Most Linux users are familiar with the
Top shows you a list of processes on your system and provides a ton of useful information such as their CPU usage and owner. Unfortunately, this isn’t always enough data and many people don’t know where to turn next. This article covers three performance monitoring applications that show information
top doesn’t tell you, and can greatly help in troubleshooting bottlenecks or just finding out more about your system. These utilities are
As you might be able to deduce from the name,
iftop is a top-like application for network interfaces. You need to be root to run it, and it can be installed using the command:
Ubuntu: sudo apt-get install iftop
Fedora: sudo yum install iftop
Run it in a terminal by specificying the interface you want to use, and optionally a -B (make sure you use a capital B) to display values in bytes rather than bits:
The result is a screen showing you all the current connections on that port, as well as the throughput for each connection. Like
top, iftop is full of features; press the
h key to get an online help showing the options.
Here you can see my network throughput as I run a speed test on dslreports.com. You’ll notice that there are separate indicators for incoming and outgoing traffic, and that three values are given on the right-hand side; these are the 2, 10, and 40 second averages.
If you find iftop useful, you might want to read more about monitoring network traffic.
iftop is great for monitoring network throughput,
iotop is the utility you want if you need to measure disk access. It’s easily installable from the commandline:
Ubuntu: sudo apt-get install iotop
Fedora: sudo yum install iotop
And you can run it with a simple
sudo iotop command. What you’ll get is a listing of processes, like in top, but with their disk access information:
In the above screenshot, I’m running a simple
dd test to write to my local hard disk, which you can see as the first item in the window.
iotop will tell you how much data each process is reading and writing, as well as if a process is using swap (which can be really helpful if you need to determine which process is thrashing your disk).
pv command isn’t a top-like application at all, but I’ve found it incredibly useful and I wanted to share it with you here. The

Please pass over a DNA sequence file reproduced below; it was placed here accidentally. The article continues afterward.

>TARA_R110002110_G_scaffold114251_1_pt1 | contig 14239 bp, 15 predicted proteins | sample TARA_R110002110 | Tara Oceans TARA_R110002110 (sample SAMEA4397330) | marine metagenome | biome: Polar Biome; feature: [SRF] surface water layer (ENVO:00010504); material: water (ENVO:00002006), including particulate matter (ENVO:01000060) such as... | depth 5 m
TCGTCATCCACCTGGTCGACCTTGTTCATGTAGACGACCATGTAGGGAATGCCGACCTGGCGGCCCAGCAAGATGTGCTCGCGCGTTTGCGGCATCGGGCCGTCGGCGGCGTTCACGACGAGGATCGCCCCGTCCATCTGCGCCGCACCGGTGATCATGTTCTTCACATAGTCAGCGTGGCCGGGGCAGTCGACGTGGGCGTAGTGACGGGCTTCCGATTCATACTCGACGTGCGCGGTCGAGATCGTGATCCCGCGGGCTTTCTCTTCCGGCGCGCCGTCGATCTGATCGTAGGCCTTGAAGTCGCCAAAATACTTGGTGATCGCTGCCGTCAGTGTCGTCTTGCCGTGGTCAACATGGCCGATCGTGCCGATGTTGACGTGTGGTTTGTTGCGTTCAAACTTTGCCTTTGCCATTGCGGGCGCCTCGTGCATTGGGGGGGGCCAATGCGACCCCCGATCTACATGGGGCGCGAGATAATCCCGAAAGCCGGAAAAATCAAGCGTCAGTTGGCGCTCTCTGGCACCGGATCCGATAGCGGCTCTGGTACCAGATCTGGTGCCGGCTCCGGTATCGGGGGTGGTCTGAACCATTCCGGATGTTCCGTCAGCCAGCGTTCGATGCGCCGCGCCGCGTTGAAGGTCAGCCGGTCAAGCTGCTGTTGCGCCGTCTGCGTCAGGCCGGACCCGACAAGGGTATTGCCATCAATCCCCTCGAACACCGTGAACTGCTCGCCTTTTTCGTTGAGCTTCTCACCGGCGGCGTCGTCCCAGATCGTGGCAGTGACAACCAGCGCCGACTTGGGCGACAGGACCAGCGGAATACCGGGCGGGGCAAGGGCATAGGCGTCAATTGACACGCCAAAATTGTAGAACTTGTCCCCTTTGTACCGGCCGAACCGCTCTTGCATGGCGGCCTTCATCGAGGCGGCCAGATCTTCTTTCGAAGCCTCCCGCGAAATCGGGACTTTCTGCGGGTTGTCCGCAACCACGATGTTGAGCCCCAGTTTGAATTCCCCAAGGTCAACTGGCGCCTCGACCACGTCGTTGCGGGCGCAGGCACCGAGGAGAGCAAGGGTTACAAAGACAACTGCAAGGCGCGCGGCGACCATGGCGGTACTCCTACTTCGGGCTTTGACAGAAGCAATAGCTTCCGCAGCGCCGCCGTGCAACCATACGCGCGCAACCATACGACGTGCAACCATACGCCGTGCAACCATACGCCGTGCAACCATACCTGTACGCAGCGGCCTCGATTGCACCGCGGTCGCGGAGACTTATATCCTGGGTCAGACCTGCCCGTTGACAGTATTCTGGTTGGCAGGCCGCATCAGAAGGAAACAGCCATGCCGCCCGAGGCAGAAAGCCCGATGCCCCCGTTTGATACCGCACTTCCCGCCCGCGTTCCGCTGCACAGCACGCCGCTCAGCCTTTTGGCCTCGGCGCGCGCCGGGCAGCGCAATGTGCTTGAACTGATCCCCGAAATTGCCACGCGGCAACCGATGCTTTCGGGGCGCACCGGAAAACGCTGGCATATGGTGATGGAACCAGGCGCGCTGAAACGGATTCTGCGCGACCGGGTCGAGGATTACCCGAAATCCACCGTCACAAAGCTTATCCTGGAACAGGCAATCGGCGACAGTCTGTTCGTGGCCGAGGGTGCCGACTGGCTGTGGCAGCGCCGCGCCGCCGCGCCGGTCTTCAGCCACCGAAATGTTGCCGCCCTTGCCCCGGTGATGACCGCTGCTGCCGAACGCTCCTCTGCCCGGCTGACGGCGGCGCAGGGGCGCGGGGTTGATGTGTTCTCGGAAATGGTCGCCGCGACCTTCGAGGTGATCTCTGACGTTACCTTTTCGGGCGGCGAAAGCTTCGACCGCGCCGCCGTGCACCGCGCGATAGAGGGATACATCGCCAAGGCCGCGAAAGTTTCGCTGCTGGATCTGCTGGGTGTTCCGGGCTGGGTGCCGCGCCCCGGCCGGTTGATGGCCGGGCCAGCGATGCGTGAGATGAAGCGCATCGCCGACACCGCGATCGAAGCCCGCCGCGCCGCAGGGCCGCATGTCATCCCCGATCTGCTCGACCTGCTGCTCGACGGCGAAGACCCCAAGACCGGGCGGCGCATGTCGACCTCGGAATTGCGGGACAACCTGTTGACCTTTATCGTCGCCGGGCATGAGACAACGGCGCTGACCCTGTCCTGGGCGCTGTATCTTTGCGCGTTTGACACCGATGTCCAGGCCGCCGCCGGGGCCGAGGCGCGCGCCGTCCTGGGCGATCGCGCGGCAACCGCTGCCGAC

pv utility is used between pipes on a command line and measures the speed of data throwing through that pipe. For example, here I am using
pv to measure how quickly data is flowing between two
pv is a simple one-liner:
Ubuntu: sudo apt-get install pv
Fedora: sudo yum install pv
This is a great way to see how quickly one command is passing data to another command, when neither command is giving any output to report on its progress. If you’ve ever setup a pipe on the command line and wondered if it was actually doing anything,
pv is the command you’ve been looking for. You can use it not only when you need to know the speed of data moving through a pipe, but whether there is any data moving at all.
I wanted to give a quick mention to
latencytop since I’m sure someone will ask about it if I don’t mention it.
latencytop is a tool that shows you what resources a given process (or processes) are waiting for on your system. For example, it can tell you that a program is waiting on disk I/O or waiting to get a file lock.
latencytop is a great tool, but on the whole it’s more useful for developers than end-users. If you’re interested, this is what it looks like:
And this is how to install it:
Ubuntu: sudo apt-get install latencytop
Fedora: sudo yum install latencytop
Did I miss your favorite tool? What are your go-to commands when your system performance isn’t what it should be? Leave your helpful tips in the comment section below!